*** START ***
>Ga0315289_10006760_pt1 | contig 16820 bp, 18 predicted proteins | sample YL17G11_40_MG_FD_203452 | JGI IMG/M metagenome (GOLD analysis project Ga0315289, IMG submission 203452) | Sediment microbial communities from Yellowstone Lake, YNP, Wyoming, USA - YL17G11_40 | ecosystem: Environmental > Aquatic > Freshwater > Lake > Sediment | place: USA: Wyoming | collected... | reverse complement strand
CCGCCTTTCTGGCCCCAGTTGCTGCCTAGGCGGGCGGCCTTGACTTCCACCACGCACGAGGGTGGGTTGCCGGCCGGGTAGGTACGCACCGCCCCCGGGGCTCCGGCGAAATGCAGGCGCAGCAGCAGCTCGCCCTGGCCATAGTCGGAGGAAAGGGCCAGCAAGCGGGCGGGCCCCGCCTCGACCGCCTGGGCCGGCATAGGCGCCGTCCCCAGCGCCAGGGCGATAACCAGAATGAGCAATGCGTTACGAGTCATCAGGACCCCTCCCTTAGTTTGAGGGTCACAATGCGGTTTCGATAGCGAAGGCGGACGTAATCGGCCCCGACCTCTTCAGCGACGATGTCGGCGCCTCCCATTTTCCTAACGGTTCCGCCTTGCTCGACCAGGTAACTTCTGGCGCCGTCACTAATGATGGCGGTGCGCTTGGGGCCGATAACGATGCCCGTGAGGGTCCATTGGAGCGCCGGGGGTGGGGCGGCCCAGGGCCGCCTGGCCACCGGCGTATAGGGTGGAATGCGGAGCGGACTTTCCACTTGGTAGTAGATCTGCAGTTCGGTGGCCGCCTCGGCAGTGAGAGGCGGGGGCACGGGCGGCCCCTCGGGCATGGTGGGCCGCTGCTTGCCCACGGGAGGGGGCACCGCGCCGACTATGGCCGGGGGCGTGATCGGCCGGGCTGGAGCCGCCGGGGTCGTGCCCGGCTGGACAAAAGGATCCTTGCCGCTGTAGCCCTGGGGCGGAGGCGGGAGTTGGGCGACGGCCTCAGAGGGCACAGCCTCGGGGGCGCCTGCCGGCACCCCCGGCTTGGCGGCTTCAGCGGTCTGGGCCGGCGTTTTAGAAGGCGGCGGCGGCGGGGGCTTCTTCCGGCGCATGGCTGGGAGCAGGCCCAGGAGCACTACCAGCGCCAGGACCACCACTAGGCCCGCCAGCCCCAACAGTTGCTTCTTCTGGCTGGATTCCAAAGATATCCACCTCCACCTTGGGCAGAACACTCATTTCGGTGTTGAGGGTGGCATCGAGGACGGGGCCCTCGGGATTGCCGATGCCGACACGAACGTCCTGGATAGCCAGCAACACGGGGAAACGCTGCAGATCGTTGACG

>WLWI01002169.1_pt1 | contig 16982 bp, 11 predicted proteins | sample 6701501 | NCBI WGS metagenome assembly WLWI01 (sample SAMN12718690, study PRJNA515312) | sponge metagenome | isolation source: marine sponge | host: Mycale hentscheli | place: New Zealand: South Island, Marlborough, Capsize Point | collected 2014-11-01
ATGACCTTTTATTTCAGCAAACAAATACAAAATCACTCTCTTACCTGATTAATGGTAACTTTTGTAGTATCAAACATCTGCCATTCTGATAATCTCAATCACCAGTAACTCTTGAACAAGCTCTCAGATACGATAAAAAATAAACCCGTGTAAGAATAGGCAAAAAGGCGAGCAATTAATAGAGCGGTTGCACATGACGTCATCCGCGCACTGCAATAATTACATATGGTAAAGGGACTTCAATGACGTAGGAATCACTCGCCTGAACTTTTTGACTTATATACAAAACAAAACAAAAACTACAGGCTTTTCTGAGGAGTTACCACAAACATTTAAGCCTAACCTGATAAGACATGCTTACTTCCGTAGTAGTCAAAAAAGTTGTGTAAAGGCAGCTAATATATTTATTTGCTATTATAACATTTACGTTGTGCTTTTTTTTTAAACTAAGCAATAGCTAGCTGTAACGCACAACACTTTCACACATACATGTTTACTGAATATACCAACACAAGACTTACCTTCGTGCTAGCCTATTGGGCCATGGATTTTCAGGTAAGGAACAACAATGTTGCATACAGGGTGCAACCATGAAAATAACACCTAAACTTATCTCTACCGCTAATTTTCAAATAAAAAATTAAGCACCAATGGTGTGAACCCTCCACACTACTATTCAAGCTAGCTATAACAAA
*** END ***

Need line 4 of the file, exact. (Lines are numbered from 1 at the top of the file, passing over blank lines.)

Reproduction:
ATGACCTTTTATTTCAGCAAACAAATACAAAATCACTCTCTTACCTGATTAATGGTAACTTTTGTAGTATCAAACATCTGCCATTCTGATAATCTCAATCACCAGTAACTCTTGAACAAGCTCTCAGATACGATAAAAAATAAACCCGTGTAAGAATAGGCAAAAAGGCGAGCAATTAATAGAGCGGTTGCACATGACGTCATCCGCGCACTGCAATAATTACATATGGTAAAGGGACTTCAATGACGTAGGAATCACTCGCCTGAACTTTTTGACTTATATACAAAACAAAACAAAAACTACAGGCTTTTCTGAGGAGTTACCACAAACATTTAAGCCTAACCTGATAAGACATGCTTACTTCCGTAGTAGTCAAAAAAGTTGTGTAAAGGCAGCTAATATATTTATTTGCTATTATAACATTTACGTTGTGCTTTTTTTTTAAACTAAGCAATAGCTAGCTGTAACGCACAACACTTTCACACATACATGTTTACTGAATATACCAACACAAGACTTACCTTCGTGCTAGCCTATTGGGCCATGGATTTTCAGGTAAGGAACAACAATGTTGCATACAGGGTGCAACCATGAAAATAACACCTAAACTTATCTCTACCGCTAATTTTCAAATAAAAAATTAAGCACCAATGGTGTGAACCCTCCACACTACTATTCAAGCTAGCTATAACAAA